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Product Development and Research

 

New Product Development at Cornell

Product diversification is key to the sustainable growth of the maple industry. Through partnerships with food science researchers and industry collaborators, the Cornell Maple Program works to develop a wide variety of new products that feature maple as a significant ingredient.  By developing new product concepts and solving technical challenges, Cornell removes barriers to production and accelerates the process of bringing novel maple products to market.

Maple syrup contains flavors, chemical compounds and nutritional characteristics that can be used to make a wide variety of food, beverage and health care products.  New product development begins by establishing a concept and conducting background research. This initial work is followed by a pilot study to demonstrate the feasibility of the product concept. Further experimentation with formulations and processing methods is then conducted to determine the necessary steps for achieving shelf-stability and obtaining scheduled process approval. At this stage partnerships with outside experts are formed to scale the concept to a commercial level and conduct market tests.

Information generated through this work is encapsulated in the Cornell Maple Notebook series, technical bulletins, and other digital content which is freely available on this website. Questions, comments and ideas are welcomed at arw6@cornell.edu.


Maple Beer

The growing craft beverage industry presents an opportunity to create mass appeal for maple flavored beers.  Working with students and researchers at Cornell University, the maple team is developing recommendations and best practices for brewing with maple syrup.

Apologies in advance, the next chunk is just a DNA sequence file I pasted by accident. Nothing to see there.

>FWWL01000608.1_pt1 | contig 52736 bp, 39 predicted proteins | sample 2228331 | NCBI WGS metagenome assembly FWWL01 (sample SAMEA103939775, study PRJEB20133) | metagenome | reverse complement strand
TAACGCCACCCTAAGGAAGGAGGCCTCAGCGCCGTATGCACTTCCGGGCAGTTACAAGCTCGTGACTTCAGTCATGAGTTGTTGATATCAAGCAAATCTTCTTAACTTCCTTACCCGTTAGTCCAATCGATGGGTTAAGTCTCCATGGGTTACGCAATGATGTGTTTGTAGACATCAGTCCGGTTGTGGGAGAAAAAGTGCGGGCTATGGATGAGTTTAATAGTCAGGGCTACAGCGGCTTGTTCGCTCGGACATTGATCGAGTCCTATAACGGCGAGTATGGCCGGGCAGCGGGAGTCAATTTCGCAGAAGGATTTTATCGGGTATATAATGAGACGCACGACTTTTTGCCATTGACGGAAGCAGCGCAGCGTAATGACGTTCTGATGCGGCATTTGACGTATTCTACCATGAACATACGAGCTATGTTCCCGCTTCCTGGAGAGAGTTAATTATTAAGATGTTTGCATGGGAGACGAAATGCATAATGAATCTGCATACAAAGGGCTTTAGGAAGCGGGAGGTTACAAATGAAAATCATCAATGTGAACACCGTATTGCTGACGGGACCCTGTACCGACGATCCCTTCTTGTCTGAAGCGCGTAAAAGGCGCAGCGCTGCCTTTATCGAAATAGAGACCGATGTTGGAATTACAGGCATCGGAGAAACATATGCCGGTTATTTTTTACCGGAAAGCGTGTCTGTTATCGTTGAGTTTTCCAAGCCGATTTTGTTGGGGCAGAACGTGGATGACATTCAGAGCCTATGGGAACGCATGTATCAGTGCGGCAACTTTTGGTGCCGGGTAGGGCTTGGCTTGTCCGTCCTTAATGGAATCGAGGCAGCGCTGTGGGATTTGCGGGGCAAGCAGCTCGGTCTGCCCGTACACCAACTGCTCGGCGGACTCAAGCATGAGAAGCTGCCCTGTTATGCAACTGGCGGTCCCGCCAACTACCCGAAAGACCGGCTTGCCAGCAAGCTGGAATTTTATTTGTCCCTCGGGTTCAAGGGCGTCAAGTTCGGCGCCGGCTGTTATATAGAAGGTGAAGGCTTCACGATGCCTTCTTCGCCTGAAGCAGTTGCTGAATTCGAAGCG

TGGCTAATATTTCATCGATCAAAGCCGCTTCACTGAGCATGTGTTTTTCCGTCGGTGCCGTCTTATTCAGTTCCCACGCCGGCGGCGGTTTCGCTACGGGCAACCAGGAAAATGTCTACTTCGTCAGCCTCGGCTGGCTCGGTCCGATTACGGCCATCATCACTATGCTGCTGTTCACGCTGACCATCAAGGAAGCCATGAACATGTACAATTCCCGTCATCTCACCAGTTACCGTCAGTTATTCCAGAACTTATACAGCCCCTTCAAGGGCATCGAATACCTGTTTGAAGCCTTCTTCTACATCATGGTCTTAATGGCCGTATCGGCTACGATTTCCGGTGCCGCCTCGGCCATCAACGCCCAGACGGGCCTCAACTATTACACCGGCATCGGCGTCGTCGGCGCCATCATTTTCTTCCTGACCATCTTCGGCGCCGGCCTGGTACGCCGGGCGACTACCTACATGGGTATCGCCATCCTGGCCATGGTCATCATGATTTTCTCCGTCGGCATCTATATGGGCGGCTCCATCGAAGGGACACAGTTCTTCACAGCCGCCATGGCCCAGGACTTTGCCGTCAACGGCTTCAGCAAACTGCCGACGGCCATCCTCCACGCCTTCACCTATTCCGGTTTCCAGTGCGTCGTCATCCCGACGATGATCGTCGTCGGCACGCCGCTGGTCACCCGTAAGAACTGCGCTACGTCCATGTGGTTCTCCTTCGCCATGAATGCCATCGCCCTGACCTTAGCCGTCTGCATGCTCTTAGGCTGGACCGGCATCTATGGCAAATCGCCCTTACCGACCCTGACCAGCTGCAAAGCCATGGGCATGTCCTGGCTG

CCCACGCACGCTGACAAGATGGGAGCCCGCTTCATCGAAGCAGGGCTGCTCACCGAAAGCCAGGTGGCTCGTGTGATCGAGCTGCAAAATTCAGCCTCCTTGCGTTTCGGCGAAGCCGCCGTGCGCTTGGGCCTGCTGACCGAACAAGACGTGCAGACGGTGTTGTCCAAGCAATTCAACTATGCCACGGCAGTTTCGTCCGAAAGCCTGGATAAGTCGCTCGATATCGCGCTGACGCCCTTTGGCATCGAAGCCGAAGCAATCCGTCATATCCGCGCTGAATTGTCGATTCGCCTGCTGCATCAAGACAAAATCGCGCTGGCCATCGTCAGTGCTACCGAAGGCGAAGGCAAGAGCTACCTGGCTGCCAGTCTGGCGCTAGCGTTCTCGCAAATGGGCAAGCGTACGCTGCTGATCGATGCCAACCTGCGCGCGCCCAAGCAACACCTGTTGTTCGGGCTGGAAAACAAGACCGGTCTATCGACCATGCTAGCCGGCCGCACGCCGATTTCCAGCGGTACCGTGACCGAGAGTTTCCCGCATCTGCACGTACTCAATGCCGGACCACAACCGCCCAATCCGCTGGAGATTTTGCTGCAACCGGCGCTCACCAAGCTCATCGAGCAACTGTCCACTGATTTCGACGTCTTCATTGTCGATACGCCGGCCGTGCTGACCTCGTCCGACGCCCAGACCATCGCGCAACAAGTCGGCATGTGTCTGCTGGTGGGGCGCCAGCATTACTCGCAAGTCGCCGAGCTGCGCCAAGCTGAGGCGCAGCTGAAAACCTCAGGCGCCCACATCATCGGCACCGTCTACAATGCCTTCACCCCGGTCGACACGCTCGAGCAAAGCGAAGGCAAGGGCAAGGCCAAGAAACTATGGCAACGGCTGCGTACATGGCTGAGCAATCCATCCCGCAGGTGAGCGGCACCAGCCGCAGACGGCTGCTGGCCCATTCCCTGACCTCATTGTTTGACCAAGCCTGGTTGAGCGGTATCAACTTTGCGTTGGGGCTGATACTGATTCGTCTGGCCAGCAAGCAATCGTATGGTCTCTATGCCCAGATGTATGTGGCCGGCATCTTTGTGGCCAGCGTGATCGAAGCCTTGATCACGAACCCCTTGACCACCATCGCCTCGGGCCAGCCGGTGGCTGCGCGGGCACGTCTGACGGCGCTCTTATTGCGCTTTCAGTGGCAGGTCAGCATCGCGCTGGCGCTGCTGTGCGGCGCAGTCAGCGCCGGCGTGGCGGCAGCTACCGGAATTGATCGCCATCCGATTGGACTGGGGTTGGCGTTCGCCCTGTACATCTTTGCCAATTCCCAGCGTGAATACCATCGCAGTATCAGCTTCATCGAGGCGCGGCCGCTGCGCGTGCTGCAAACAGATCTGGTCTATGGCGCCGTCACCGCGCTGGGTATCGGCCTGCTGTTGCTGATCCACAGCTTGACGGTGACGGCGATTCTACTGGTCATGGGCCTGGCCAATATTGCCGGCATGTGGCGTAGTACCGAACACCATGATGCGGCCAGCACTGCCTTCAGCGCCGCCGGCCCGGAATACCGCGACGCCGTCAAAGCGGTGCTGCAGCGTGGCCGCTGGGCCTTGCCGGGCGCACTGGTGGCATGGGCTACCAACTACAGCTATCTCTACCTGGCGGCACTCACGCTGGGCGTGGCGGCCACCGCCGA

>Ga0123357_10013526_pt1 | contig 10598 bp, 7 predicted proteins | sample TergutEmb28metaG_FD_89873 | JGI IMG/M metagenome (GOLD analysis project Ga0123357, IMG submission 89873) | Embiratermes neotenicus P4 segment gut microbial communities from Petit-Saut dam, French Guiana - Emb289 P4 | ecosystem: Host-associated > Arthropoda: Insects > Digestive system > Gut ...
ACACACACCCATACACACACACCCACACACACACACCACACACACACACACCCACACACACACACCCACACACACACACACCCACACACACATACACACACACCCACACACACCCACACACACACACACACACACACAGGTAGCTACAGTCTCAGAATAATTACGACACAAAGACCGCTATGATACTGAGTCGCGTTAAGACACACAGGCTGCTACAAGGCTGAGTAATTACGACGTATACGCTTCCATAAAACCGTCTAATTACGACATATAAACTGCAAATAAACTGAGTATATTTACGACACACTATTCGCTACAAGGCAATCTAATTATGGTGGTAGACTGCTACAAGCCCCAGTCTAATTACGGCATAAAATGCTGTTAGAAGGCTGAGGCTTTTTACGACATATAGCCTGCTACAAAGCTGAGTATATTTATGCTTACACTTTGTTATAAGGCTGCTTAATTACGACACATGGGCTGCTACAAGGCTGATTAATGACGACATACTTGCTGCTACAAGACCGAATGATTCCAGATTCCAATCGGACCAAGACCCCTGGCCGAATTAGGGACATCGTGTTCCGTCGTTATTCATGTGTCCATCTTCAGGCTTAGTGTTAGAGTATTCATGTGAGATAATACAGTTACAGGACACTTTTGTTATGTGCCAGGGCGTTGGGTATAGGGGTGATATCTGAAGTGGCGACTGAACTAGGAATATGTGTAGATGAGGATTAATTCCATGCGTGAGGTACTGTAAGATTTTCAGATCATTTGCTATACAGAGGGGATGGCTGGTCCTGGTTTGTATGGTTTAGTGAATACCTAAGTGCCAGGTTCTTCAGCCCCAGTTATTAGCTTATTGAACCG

This spring, the Cornell Maple Program engaged a group of seniors in the Department of Food Science to research basic maple brewing principles and develop sample recipes for two styles of ale. Their work provides details on methods for maximizing maple flavor and formulating a high quality brew.  The complete report can be viewed at the link below.

 


Maple Wine

 


Maple Sports Gel

The sports nutrition market is a growing industry with potential opportunities for maple products.  One area well-suited to maple is the sports gel product segment.  This winter the Cornell Maple Program worked with the Cornell Department of Food Science to develop a maple sports gel formulation.  The resulting product is a maple syrup-based nutrition supplement in a single serve foil pack with added electrolytes and a favorable flavor.  For more information click the link below:


The article (accessible above), Running on Maple by Aaron Wightman, features a novel way to use maple syrup in the endurance sport industry – gel packs designed for long distance runners. The few additional ingredients compliment the maple flavor while enhancing the suitability for sports fueling and recovery.

 


Maple Soda

Carbonated beverages are a massive market segment that remains largely untapped by the maple industry. While mainstream soda companies have seen declining sales, the craft beverage industry is undergoing rapid growth. Demand for specialty, artisanal, and small-batch sodas is largely driven by the use of “all-natural” sweeteners such as pure cane sugar, stevia, and honey. Craft sodas capture a premium price at market- often three times as much as traditional sodas. In cooperation with the Cornell Department of Food Science and the Food Venture Center, the Cornell Maple Program has developed guidance to help maple producers break into this profitable industry. To learn more, access the document below.

 


Maple Kombucha

The first edition of the Kombucha Chapter of the upcoming Maple Fermentation Notebook is now available. This chapter includes highly detailed information for tweaking your basic recipe, troubleshooting, and meeting statewide and federal rules and regulations. If you are only interested in a basic recipe, that document is still available below:

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